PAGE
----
General Motors 6L50 transmission lawsuit fails nationwide certification, continues for Florida.

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GM Truck Transmission Lawsuit Partly Dismissed
General Motors 6L50 transmission lawsuit fails nationwide certification, continues for Florida.

— A GM truck transmission lawsuit may continue for GMC Canyon and Chevrolet Colorado owners in Florida, but a federal judge says there will be no nationwide class action concerning the 6L50 transmissions.

The lawsuit alleges 2015–2017 GMC Canyon and Chevrolet Colorado trucks are equipped with transmissions that experience "premature internal wear, sudden acceleration, delay in downshifts, delayed acceleration and difficulty stopping the vehicle, and eventually suffers a catastrophic failure."

According to the plaintiff who filed the proposed class action, the transmissions harshly engage, jerk, slip, buck and kick.

According to the plaintiff, the General Motors truck transmissions have caused owners to complain to the automaker, federal safety regulators and to

The plaintiff says his new 2015 Chevy Colorado had trouble downshifting when going up hills, so the dealer reprogrammed the transmission and engine control modules. But the plaintiff says the repairs didn't end the alleged transmission problems and a few years later the truck started shuddering when accelerating.

According to the lawsuit, the dealership returned the truck to the plaintiff even though no repairs were made.

General Motors filed a motion to dismiss the truck lawsuit and succeeded in convincing the judge a nationwide class action could not proceed.

According to the judge, the plaintiff who filed the lawsuit didn't base his claims on the application of other states' laws. Therefore, the plaintiff lacks standing to bring claims on behalf of a nationwide class of GMC Canyon and Chevrolet Colorado owners.

That left the judge with ruling on the remaining claims for truck customers in Florida.

According to the plaintiff, General Motors breached implied warranties, but the judge says, "[U]nder Florida law, a plaintiff cannot recover economic losses for breach of implied warranty in the absence of privity."

The lawsuit specifically says:

"GM sells vehicles through a network of authorized dealerships that are the agents of GM, and under extensive control of GM."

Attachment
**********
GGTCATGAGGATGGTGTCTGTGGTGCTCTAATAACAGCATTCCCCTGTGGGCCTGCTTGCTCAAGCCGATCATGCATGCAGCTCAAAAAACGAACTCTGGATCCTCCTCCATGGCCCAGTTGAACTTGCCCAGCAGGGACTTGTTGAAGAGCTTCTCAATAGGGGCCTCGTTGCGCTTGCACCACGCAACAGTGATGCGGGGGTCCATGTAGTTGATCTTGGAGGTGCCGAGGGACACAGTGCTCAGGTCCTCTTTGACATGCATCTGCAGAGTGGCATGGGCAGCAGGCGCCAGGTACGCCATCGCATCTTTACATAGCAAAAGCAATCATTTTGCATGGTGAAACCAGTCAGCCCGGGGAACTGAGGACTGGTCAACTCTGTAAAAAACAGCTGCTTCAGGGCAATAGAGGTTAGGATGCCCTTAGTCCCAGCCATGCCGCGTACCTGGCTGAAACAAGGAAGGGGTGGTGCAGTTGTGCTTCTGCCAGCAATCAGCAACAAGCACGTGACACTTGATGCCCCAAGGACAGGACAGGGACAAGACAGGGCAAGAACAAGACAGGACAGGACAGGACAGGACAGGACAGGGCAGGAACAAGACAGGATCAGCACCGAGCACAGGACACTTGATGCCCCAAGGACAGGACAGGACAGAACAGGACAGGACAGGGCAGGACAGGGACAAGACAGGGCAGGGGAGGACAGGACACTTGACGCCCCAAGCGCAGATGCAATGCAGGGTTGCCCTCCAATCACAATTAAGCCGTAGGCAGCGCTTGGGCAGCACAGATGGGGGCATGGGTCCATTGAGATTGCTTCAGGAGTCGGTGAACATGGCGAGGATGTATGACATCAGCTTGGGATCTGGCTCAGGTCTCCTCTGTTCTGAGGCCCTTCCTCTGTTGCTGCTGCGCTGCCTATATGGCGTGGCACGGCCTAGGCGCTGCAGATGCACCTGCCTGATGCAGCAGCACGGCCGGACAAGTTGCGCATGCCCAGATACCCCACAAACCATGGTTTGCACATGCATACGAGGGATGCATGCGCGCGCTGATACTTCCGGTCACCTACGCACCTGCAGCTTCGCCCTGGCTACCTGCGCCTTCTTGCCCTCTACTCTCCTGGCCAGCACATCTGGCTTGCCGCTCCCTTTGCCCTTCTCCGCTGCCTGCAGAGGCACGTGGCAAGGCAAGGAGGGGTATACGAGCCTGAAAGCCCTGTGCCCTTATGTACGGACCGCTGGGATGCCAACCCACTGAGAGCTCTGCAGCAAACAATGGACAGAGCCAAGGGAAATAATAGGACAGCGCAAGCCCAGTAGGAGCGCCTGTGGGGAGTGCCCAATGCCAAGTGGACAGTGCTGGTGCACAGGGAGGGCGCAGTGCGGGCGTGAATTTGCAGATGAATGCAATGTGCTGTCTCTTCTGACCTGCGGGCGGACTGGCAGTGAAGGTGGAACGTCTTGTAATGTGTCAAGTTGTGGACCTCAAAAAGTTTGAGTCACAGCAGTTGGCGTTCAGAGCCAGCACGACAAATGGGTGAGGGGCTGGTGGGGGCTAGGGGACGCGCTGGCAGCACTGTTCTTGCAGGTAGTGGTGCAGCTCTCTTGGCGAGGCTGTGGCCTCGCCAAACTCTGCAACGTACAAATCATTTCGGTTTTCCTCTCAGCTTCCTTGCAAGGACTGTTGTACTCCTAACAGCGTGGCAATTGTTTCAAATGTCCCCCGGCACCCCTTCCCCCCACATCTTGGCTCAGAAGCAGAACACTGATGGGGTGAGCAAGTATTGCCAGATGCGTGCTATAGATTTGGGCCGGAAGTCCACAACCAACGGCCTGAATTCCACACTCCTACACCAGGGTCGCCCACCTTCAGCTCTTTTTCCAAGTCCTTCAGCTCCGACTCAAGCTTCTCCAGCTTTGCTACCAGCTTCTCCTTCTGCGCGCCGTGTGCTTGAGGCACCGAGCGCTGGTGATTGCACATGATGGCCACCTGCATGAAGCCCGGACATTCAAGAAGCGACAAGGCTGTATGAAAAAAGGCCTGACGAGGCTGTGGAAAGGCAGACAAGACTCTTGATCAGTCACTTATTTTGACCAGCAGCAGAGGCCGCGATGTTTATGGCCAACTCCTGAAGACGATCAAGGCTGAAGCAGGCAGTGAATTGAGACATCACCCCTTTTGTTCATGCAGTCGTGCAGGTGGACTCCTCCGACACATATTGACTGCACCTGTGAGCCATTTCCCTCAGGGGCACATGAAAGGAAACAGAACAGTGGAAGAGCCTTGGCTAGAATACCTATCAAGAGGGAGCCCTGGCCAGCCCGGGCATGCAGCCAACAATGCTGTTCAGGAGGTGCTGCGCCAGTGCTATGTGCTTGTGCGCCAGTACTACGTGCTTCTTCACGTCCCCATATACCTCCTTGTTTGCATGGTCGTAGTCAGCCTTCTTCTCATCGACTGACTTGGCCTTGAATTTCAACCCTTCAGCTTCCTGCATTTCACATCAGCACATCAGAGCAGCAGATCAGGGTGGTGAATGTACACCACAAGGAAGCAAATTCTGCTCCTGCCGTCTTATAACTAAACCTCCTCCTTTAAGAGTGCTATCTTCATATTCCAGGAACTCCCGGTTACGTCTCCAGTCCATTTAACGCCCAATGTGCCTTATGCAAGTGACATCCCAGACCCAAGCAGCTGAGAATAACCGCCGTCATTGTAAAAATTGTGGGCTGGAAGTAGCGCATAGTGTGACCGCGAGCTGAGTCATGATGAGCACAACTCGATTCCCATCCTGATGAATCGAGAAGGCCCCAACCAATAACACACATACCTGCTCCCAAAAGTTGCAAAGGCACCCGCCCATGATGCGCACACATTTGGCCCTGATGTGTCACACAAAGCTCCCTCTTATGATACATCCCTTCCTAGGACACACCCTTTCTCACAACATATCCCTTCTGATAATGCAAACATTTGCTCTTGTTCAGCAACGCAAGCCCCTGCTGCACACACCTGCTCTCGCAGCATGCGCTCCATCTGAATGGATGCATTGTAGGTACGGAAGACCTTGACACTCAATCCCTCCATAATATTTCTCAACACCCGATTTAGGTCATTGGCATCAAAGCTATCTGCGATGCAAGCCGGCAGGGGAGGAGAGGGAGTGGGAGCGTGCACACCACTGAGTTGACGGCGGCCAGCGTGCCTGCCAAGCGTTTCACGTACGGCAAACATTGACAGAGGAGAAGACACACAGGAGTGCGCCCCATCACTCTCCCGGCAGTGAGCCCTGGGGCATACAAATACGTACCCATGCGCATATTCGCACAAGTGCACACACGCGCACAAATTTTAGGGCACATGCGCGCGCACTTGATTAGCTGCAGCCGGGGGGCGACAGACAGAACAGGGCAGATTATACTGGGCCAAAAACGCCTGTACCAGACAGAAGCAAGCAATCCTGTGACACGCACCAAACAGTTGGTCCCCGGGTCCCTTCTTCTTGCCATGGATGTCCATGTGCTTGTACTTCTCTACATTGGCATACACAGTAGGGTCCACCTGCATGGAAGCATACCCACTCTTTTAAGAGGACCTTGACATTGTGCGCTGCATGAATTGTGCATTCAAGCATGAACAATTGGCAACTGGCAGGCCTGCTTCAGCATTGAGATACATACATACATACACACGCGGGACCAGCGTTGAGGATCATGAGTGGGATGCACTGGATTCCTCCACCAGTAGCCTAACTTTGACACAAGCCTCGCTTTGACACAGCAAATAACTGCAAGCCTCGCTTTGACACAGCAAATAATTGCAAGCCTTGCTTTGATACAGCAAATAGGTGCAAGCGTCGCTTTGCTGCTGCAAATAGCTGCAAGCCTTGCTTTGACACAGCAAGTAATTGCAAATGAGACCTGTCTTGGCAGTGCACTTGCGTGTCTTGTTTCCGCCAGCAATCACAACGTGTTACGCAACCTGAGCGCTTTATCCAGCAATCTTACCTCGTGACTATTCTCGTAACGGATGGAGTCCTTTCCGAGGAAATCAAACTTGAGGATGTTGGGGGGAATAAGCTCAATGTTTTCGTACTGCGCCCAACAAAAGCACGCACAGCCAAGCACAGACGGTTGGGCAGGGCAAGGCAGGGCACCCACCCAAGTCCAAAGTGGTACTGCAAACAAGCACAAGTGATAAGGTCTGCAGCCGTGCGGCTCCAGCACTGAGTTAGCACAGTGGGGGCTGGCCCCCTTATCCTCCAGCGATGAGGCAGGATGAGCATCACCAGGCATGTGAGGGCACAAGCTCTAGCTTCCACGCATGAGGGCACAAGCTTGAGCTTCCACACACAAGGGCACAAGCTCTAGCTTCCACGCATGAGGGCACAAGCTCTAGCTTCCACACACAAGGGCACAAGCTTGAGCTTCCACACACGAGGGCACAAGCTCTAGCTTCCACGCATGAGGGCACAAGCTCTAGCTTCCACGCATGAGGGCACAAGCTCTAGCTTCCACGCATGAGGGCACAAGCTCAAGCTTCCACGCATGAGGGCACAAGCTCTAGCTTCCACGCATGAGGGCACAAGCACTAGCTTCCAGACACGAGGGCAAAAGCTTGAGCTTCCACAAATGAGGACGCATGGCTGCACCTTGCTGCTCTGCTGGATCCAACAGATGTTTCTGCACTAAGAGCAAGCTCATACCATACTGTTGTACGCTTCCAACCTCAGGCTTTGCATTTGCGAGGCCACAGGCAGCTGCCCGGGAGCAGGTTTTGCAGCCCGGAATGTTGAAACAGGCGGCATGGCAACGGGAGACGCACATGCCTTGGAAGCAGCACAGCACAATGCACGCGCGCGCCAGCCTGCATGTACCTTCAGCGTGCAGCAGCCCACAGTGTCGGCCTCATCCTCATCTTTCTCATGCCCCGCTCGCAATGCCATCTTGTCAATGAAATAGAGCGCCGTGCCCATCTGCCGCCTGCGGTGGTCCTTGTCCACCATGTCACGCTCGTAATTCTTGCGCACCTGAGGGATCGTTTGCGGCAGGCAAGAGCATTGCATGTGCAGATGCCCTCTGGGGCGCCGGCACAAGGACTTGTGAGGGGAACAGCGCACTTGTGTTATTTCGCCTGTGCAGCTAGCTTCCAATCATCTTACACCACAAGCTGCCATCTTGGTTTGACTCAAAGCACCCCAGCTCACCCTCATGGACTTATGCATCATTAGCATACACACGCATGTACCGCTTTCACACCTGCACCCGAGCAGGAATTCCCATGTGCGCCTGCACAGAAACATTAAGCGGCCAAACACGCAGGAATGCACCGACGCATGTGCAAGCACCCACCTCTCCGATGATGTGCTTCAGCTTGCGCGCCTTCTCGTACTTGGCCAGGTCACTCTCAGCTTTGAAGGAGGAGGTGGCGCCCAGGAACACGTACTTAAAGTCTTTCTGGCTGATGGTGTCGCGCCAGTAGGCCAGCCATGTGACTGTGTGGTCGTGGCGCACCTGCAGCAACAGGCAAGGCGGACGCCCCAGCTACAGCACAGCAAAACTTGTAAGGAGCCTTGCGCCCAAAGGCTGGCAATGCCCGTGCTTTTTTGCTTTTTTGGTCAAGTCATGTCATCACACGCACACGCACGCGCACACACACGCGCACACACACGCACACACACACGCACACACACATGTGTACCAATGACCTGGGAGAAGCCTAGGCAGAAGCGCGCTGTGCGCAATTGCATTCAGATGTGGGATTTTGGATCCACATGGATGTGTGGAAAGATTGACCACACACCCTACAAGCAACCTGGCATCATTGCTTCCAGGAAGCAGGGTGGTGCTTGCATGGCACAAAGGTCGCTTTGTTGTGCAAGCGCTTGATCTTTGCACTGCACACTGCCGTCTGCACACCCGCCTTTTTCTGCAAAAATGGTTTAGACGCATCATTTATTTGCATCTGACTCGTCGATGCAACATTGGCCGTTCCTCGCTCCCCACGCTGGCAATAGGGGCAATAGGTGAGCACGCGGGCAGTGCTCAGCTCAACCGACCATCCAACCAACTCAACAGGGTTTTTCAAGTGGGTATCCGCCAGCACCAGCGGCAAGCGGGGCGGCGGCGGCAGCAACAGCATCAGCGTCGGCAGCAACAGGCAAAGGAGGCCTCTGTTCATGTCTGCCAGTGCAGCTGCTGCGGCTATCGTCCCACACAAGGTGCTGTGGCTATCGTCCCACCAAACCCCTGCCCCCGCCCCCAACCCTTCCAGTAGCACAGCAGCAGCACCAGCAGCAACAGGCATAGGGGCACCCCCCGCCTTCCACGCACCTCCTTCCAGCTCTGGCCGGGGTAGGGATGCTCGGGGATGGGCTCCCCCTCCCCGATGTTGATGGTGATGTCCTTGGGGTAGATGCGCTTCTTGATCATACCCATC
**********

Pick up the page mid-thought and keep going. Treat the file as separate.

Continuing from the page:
However, the judge ruled the plaintiff failed to allege facts supporting his assertion that the dealership was an agent of GM and under its control. According to the judge, the "plaintiff's allegations fail to demonstrate privity of contract between him and GM," therefore the implied warranty claim fails.

The judge did let pass a claim for breach of express warranty, and because that claim survived so did a claim concerning the Magnuson-Moss Warranty Act.

A claim against GM for common law fraud didn't get far as the judge ruled the allegations don't adequately plead the automaker knew about an alleged transmission defect.

In the lawsuit, the plaintiff argued GM knew about alleged problems with the trucks due to internal tests and customer complaints. However, the judge said courts "routinely reject generalized allegations about 'testing' and manufacturer 'analyses' made in support of finding knowledge of a defect."

The judge also wasn't impressed by arguing complaints made by customers automatically mean the automaker "knew" about alleged problems with the trucks.

"And Plaintiff's allegations of consumer complaints online or to the NHTSA are insufficient to support a finding of GM's knowledge."

The judge found most of the customer complaints were filed after the plaintiff purchased his truck, so the plaintiff can't say GM had knowledge of alleged problems prior to the purchase of his truck.

As for internal records held by the automaker, the judge said any allegations GM knew of alleged defects are "conclusory and insufficient because they do not plausibly allege that GM "knew of the defect prior to the time it distributed" the trucks.

The judge also dismissed a claim of unjust enrichment because under Florida law, "the existence of an express contract between the parties concerning the same subject matter" precludes a claim for unjust enrichment.

In the end, Judge Stephen J. Murphy, III, dismissed the plaintiff's implied warranty, fraud, Florida Deceptive and Unfair Trade Practices Act and unjust enrichment claims. In addition, claims on behalf of a nationwide class of truck owners was dismissed for a lack of standing.

Claims for breach of express warranty and violations of the Magnuson-Moss Warranty Act made on behalf of the plaintiff and a class of Florida truck owners will remain.

The GM truck transmission lawsuit was filed in the U.S. District Court for the Eastern District of Michigan - James McKee, et al., vs. General Motors LLC.

The plaintiff is represented by the Miller Law Firm, P.C., Sauder Schelkopf LLC, and Capstone Law APC. has complaints about GMC Canyon and Chevrolet Colorado trucks.


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